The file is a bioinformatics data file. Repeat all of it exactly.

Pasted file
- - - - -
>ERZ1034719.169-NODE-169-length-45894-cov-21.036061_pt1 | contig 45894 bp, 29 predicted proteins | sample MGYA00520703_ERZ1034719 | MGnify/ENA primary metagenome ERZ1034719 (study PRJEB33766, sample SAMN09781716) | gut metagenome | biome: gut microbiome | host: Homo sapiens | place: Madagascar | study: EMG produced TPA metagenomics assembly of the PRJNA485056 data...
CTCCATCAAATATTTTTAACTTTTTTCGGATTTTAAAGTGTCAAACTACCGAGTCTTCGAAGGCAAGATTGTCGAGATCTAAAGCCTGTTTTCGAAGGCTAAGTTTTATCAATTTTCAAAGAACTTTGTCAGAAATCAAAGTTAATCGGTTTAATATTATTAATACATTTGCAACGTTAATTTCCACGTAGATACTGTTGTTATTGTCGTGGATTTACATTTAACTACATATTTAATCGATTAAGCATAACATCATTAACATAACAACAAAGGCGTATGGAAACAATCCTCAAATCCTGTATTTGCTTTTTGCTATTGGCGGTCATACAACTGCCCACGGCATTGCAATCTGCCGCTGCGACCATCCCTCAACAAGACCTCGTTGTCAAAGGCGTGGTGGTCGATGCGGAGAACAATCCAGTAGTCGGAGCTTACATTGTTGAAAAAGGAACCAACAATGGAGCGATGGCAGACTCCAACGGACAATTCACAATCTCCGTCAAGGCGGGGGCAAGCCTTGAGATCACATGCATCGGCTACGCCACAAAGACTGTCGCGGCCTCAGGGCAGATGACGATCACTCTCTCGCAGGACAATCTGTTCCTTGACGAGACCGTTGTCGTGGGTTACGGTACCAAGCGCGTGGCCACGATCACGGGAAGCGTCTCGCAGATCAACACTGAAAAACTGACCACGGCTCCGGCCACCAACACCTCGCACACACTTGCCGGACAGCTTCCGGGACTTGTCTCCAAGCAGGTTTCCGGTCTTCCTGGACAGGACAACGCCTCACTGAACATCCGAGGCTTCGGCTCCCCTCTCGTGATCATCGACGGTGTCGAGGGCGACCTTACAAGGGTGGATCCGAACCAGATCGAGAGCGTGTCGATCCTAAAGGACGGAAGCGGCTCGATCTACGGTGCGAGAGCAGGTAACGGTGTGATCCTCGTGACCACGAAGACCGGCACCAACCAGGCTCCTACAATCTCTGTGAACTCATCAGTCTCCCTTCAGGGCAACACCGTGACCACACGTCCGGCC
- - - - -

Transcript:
>ERZ1034719.169-NODE-169-length-45894-cov-21.036061_pt1 | contig 45894 bp, 29 predicted proteins | sample MGYA00520703_ERZ1034719 | MGnify/ENA primary metagenome ERZ1034719 (study PRJEB33766, sample SAMN09781716) | gut metagenome | biome: gut microbiome | host: Homo sapiens | place: Madagascar | study: EMG produced TPA metagenomics assembly of the PRJNA485056 data...
CTCCATCAAATATTTTTAACTTTTTTCGGATTTTAAAGTGTCAAACTACCGAGTCTTCGAAGGCAAGATTGTCGAGATCTAAAGCCTGTTTTCGAAGGCTAAGTTTTATCAATTTTCAAAGAACTTTGTCAGAAATCAAAGTTAATCGGTTTAATATTATTAATACATTTGCAACGTTAATTTCCACGTAGATACTGTTGTTATTGTCGTGGATTTACATTTAACTACATATTTAATCGATTAAGCATAACATCATTAACATAACAACAAAGGCGTATGGAAACAATCCTCAAATCCTGTATTTGCTTTTTGCTATTGGCGGTCATACAACTGCCCACGGCATTGCAATCTGCCGCTGCGACCATCCCTCAACAAGACCTCGTTGTCAAAGGCGTGGTGGTCGATGCGGAGAACAATCCAGTAGTCGGAGCTTACATTGTTGAAAAAGGAACCAACAATGGAGCGATGGCAGACTCCAACGGACAATTCACAATCTCCGTCAAGGCGGGGGCAAGCCTTGAGATCACATGCATCGGCTACGCCACAAAGACTGTCGCGGCCTCAGGGCAGATGACGATCACTCTCTCGCAGGACAATCTGTTCCTTGACGAGACCGTTGTCGTGGGTTACGGTACCAAGCGCGTGGCCACGATCACGGGAAGCGTCTCGCAGATCAACACTGAAAAACTGACCACGGCTCCGGCCACCAACACCTCGCACACACTTGCCGGACAGCTTCCGGGACTTGTCTCCAAGCAGGTTTCCGGTCTTCCTGGACAGGACAACGCCTCACTGAACATCCGAGGCTTCGGCTCCCCTCTCGTGATCATCGACGGTGTCGAGGGCGACCTTACAAGGGTGGATCCGAACCAGATCGAGAGCGTGTCGATCCTAAAGGACGGAAGCGGCTCGATCTACGGTGCGAGAGCAGGTAACGGTGTGATCCTCGTGACCACGAAGACCGGCACCAACCAGGCTCCTACAATCTCTGTGAACTCATCAGTCTCCCTTCAGGGCAACACCGTGACCACACGTCCGGCC